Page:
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Apparently purslane is popular in lots of countries. I tried it once and it didn't do anything for me. Lambs quarter leaves are nice when young but I think they start getting sour if allowed to get too big.Bronze Fennel reseeds like crazy which is why I cut off all the flower seeds while the seeds are still unripe. Dill reseeds all over my yard, but the fennel is confied to one plant in one corner, since it if and dill cross-pollinate the result is a dill/fennel hybrid which is of no use. My regular chives don't seem to selfseed much, but my garlic chives self-seed all over the place. I have clumps along the back fence, and one clump in the herb garden around my wildlife pond which is not allowed to selfseed. Wild garlic is also wildly popular with bees, wasps and other pollinators. I even had a Locust Borer beetle on it last week. I'd like to know what the tiny little pollinators that swarm around it are. Are they bees?. They don't look like flies.They never land in one spot and stay there long enough for me to get a good look.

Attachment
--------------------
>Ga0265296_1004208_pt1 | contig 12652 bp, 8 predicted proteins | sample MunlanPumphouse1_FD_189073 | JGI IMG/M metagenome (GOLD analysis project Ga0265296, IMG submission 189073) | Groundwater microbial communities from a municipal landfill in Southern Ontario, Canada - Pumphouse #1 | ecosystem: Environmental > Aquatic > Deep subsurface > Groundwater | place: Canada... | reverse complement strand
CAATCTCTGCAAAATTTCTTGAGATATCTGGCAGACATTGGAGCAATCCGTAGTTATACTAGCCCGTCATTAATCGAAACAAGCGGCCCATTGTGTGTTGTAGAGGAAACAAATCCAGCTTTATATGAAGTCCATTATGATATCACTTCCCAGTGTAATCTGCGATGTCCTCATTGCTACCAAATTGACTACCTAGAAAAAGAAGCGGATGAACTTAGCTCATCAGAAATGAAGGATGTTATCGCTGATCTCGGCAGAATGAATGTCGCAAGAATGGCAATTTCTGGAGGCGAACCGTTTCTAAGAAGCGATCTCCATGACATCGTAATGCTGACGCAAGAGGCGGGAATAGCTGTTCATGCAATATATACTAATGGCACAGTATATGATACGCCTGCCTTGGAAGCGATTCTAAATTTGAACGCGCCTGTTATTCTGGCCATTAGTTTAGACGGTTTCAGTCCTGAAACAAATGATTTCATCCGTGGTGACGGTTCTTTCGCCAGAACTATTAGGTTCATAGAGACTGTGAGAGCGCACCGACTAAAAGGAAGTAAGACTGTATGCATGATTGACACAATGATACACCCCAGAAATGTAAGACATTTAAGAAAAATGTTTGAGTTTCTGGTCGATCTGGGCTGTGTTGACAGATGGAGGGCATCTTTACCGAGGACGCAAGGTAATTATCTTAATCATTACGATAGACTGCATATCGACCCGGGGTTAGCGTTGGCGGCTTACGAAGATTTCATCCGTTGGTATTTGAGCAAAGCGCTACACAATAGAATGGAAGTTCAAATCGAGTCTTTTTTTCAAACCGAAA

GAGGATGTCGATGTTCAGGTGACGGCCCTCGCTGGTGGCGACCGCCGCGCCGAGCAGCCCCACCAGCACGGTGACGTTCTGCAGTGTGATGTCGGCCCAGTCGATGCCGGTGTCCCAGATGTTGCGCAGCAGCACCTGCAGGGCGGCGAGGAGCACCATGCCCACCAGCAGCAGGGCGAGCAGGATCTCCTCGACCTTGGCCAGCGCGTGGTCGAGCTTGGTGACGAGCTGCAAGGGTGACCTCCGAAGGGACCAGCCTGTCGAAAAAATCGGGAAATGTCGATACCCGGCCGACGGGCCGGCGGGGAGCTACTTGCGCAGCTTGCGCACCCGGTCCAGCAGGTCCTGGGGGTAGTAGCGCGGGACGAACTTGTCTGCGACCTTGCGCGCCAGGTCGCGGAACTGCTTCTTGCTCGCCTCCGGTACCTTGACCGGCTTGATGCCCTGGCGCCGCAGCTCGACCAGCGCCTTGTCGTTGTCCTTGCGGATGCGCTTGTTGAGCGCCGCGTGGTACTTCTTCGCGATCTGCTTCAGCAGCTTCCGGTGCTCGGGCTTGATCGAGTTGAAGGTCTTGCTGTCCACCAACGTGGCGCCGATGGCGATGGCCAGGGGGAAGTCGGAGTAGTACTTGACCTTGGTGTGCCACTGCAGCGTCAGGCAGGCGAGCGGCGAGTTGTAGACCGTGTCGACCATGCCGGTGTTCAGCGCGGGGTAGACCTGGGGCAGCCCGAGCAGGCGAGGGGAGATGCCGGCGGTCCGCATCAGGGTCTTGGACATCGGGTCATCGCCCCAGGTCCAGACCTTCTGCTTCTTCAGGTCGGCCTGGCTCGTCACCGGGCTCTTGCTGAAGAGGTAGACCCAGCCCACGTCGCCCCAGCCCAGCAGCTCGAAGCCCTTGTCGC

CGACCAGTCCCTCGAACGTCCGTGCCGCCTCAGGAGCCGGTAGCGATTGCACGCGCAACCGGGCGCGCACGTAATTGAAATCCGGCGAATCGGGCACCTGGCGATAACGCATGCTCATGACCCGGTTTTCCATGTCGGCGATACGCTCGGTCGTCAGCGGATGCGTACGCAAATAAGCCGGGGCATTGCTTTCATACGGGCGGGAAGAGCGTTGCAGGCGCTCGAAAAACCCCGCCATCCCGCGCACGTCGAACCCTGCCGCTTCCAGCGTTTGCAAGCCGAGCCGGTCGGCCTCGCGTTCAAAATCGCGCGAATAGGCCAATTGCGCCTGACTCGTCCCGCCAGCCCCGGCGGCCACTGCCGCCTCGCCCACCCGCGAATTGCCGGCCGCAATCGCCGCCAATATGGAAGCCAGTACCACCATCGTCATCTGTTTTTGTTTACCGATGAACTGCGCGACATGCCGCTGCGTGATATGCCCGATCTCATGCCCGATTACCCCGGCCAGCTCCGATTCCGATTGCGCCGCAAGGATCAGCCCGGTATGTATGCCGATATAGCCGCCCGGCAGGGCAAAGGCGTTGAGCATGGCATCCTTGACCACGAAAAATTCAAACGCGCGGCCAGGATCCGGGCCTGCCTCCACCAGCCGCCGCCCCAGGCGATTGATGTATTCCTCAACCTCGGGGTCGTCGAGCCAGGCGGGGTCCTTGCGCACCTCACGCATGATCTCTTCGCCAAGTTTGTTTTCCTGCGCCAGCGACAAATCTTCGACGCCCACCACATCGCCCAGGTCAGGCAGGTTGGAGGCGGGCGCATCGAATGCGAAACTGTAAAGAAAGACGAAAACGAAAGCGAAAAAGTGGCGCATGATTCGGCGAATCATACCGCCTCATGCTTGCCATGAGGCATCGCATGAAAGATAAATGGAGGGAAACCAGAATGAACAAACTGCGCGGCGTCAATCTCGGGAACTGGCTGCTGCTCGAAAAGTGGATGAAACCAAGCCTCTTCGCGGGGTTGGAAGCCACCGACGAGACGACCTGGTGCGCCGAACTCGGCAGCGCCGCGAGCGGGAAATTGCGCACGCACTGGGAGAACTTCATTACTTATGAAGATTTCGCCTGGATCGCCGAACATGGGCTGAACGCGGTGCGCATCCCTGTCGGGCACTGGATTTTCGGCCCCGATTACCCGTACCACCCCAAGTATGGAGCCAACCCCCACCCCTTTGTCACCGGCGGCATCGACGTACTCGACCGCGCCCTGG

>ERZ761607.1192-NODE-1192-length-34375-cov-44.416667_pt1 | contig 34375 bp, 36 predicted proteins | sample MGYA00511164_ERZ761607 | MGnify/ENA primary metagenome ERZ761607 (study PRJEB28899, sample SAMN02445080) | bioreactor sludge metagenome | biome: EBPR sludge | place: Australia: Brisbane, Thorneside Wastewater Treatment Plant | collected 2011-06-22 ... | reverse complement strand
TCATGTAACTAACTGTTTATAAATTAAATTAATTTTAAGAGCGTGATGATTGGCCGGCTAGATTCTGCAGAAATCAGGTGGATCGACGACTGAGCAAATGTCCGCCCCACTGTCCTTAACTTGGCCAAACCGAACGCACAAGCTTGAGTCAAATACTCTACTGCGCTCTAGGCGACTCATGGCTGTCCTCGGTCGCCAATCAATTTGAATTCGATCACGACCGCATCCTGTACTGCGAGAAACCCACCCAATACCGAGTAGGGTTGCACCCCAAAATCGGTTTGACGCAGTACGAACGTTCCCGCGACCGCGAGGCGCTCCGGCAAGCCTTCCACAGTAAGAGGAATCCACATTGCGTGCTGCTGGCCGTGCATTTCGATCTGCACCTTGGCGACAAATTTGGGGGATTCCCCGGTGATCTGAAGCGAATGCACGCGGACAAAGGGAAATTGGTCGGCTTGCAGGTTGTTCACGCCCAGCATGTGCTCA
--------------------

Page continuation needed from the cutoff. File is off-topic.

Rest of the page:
Each year I plant flat-leaf parsley and Dukat Dill seeds I purchase , but I didn't get around to the parsley this year, but have a lot of self-seeded plants from prior years.I also have tomato plants that selfseeded since I compost my household garbage, but the bin never gets hot enough to kill seeds. I got a real tasty grape tomato one year,

I have dandelions all over the place because I never dig up a dandelion unless it's in a really inconvenient space. In the damp cold days of March and April there'snothing like a nice bright dandelion to cheer things up.